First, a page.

Excited by the fact that I can mimic atomic groups when using most regex libraries which don't support them, I set my sights on another of my most wanted features which is commonly lacking: conditionals (which provide an if-then-else construct). Of the regex libraries I'm familiar with, conditionals are only supported by .NET, Perl, PCRE (and hence, PHP's preg functions), and JGSoft products (including RegexBuddy).
There are two common types of regex conditionals in those libraries: lookaround-based and capturing-group-based. I'll get to the former type in a bit, but first, I'll address capturing-group-based conditionals, which are able to base logic on whether an optional capturing group has participated in the match so far. Here's an example:
That matches only "bd" and "abc". The pattern can be expressed as follows:
Here's a comparable pattern I created which doesn't require support for conditionals:
Note that to use it without an "else" part, you still need to include the second empty backreference (in this case, "
\3") at the end, like this:
As a brief explanation of how that works, there's an empty alternation option within the lookahead at the beginning which is used to cancel the effect of the lookahead, while at the same time, the intentionally empty capturing groups within the alternation are exploited to base the then/else part on which option in the lookahead matched. However, there are a couple issues:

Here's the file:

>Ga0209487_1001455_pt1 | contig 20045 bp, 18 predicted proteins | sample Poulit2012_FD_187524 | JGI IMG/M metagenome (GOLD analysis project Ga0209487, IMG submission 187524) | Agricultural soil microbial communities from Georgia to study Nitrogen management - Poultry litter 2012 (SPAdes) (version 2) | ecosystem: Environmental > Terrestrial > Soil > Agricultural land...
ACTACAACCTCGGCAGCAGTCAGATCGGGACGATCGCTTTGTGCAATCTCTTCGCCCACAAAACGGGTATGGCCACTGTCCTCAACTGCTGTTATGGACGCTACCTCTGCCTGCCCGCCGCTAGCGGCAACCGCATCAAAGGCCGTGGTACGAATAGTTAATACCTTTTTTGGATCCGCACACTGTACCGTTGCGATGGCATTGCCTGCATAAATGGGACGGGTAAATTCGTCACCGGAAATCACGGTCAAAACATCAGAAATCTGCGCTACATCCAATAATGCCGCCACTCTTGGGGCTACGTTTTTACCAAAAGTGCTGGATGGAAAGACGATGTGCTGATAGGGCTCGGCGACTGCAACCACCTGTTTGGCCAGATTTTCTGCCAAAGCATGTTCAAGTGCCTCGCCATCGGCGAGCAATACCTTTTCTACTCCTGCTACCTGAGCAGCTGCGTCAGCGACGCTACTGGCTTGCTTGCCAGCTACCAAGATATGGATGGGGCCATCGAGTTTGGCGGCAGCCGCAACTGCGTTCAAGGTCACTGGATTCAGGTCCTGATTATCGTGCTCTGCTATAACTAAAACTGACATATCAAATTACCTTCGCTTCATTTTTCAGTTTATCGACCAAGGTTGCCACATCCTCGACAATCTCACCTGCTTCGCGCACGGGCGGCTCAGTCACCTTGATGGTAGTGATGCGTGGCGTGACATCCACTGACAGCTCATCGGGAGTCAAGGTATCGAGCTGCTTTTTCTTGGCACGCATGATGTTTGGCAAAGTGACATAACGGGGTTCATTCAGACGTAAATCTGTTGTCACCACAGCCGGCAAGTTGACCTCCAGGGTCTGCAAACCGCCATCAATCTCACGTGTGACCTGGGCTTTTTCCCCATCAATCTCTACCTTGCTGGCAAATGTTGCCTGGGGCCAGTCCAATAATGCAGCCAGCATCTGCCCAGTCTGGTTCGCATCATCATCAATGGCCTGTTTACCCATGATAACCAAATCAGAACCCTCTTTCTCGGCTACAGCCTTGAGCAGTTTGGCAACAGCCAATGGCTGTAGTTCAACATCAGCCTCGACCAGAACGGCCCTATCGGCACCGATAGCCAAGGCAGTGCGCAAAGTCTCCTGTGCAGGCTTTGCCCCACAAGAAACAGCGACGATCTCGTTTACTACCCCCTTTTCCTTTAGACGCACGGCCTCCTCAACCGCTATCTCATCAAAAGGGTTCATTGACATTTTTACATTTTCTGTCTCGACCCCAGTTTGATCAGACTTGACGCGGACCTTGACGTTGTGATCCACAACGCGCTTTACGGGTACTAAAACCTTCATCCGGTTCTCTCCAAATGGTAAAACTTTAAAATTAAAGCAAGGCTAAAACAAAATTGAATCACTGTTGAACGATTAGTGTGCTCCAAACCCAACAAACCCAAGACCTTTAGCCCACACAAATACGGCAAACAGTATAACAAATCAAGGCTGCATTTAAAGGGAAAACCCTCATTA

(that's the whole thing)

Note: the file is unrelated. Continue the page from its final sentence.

- This doesn't work with some regex engines, due to how they handle backreferences for non-participating capturing groups. For example, this does not work in Firefox, which treats non-participating capturing groups as if they matched an empty string.
- It interacts with backtracking differently than a real conditonal (the "a" part is treated as if it were within an optional, atomic group, e.g.,
(?>(a))? instead of
(a)?), so it's best to think of this as a new operator which is similar to a conditional.
As for lookaround-based conditionals, we can mimic them using the same concepts. Here's what real lookaround-based conditionals look like (this example uses a positive lookahead for the assertion):
And here's how you can mimic it:
Again, to use it without an "else" part, you still need to include the second empty backreference (in this case, "
\2") at the end, like this:
- Backtracking does not come into play with lookaround-based conditionals in the same way as with capturing-group-based conditionals. As a result, mimicked lookaround-based conditionals are functionally identical to their "real" counterparts.
(?:(?=if_assertion()|())\1then|\2else) is functionally equivalent to
For a compatibility table detailing support for these constructs with all the regex engines I've tested them with, see StevenLevithan.com: Mimicking Regular Expression Conditionals.